In contrast, the in-kind transactions that ETFs typically engage in means trading activity occurs outside of the fund so there is no tax “pass-through”.

By bolting together a mutual fund and an ETF, Vanguard is able to siphon securities that have appreciated out of the mutual fund into the ETF and dispose of them via an AP, so the tax liability is not triggered.

“That was the origin of the Vanguard plan. They started this because they had an awful lot of capital gains build up and thought ‘can we not kick it out?’” Pershkow said.

Widespread adoption of share class ETFs could also solve another issue for fund providers. In the past 18 months a handful of managers, headed by Dimensional Fund Advisors, have converted existing mutual funds into ETFs in order to tap into the latter’s rising popularity.

However, the expected rush of conversions has not unfolded. This wariness appears to be due, in part, to concerns that a changeover might drive away investors who prefer mutual funds. Adopting the Vanguard structure solves this problem by letting all investors choose their preferred share class.

Despite this, few managers may attempt to follow Vanguard’s lead.

“I don’t think we are going to see many pounce on the opportunity to replicate the Vanguard model,” said Ben Johnson, director of global ETF research at Morningstar.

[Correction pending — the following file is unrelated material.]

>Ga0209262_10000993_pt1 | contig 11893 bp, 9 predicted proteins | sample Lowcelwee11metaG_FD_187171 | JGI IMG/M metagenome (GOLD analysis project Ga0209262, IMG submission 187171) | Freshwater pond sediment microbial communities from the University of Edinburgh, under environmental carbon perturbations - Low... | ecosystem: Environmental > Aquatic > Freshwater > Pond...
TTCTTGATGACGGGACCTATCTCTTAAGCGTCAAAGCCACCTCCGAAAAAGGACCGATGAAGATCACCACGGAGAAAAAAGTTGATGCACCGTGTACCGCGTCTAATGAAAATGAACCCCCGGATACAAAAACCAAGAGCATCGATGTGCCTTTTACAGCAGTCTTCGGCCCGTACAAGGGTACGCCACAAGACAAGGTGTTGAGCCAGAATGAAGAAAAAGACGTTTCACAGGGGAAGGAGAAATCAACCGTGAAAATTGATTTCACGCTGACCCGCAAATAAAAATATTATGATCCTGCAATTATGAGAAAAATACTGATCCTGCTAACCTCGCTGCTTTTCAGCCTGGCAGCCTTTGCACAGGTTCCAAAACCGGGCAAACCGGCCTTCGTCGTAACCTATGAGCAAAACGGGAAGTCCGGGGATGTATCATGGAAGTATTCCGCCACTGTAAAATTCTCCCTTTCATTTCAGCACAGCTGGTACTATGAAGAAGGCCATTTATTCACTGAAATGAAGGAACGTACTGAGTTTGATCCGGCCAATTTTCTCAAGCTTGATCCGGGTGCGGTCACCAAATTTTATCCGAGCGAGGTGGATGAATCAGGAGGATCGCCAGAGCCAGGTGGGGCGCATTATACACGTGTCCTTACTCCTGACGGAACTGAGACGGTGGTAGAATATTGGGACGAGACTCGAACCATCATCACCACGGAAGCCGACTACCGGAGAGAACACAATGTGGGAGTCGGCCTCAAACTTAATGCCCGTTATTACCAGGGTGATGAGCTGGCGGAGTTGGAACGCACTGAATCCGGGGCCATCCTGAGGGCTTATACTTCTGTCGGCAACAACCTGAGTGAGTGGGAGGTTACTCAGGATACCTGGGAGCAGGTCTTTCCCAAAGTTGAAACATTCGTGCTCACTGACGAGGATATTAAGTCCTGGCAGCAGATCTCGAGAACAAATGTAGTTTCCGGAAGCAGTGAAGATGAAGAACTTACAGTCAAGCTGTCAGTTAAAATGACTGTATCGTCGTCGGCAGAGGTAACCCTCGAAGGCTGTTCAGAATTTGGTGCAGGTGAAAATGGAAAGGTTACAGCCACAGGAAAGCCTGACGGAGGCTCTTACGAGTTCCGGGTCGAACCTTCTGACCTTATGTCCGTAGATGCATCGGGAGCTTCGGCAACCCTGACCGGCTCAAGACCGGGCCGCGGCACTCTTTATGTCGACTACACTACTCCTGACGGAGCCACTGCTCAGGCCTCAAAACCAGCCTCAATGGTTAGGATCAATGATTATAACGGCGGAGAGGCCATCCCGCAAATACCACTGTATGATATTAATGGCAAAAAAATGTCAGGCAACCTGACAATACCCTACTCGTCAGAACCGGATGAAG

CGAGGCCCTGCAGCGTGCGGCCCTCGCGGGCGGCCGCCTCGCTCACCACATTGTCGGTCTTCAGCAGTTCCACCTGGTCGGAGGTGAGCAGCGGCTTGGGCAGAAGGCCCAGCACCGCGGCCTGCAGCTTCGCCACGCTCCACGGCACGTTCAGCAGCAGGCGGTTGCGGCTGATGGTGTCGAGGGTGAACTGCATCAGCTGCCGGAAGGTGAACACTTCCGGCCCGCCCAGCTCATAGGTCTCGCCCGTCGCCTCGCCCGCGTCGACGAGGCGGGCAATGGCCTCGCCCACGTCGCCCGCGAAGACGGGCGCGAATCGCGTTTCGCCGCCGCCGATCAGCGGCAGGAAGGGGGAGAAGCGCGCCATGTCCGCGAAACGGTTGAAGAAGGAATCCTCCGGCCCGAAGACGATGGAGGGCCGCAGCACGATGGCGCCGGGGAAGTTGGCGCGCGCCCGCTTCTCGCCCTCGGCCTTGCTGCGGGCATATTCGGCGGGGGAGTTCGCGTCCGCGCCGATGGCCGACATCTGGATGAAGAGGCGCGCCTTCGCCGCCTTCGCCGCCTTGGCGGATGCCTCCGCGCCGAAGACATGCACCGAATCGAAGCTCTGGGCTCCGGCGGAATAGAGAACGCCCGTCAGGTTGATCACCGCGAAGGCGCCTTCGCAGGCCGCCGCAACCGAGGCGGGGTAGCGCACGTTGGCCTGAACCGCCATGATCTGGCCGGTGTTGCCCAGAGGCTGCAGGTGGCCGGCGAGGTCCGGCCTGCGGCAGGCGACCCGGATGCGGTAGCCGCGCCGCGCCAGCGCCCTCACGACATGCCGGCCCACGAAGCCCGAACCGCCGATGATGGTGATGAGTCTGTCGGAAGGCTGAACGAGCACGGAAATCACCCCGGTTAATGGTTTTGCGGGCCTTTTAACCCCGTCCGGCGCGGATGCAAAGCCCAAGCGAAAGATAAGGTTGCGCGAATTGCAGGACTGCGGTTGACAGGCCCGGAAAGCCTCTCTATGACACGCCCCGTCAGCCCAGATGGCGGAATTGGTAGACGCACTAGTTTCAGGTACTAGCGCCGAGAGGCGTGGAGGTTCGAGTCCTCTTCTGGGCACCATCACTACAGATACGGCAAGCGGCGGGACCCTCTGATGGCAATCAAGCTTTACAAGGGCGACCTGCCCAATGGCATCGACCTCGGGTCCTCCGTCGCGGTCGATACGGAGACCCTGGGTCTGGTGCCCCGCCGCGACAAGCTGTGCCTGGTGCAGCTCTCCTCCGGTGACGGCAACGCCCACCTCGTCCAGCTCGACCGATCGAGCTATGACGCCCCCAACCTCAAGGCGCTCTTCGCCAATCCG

Johnson believed most managers that might have been interested in doing so, such as T Rowe Price and Fidelity, had already launched ETF replicas of their mutual funds.

Moreover, “the potentially adverse tax leakage resulting from outflows from the mutual fund are enough to keep many from trying to utilise that structure”, he argued.

Johnson said Vanguard had held discussions in the past about licensing the structure to others, even reaching an agreement in 2015 with USAA, which ultimately decided to launch standalone ETFs instead.

“We have seen limited interest in the past in this structure,” Johnson said.

He believed it had worked well for Vanguard because the Pennsylvanian group has never “been plagued by capital outflows that might have triggered large tax losses”. Fund houses with jumpier investors might not fare so well.

Furthermore, while an ETF share class can potentially stem systemic outflows from a mutual fund complex, Johnson said any suggestion of superior tax efficiency was a “moot point” for managers whose distribution was primarily through tax-efficient retirement plans.

“Never say never, but based around the conversations I have had with people around the industry, I don’t think we are going to see a huge number of asset managers looking to replicate this structure,” Johnson added.

Aniket Ullal, head of ETF data and analytics at CFRA Financial, believed basic economics would dissuade many managers from following Vanguard’s lead.

“The fees on mutual funds on average are higher than on ETFs,” so managers risked “potentially losing a large chunk of revenues” if they adopted the structures and existing investors switched to the ETF class.

However, Pershkow said “several” asset managers were actively looking at aping Vanguard’s structure — if they can win over the SEC.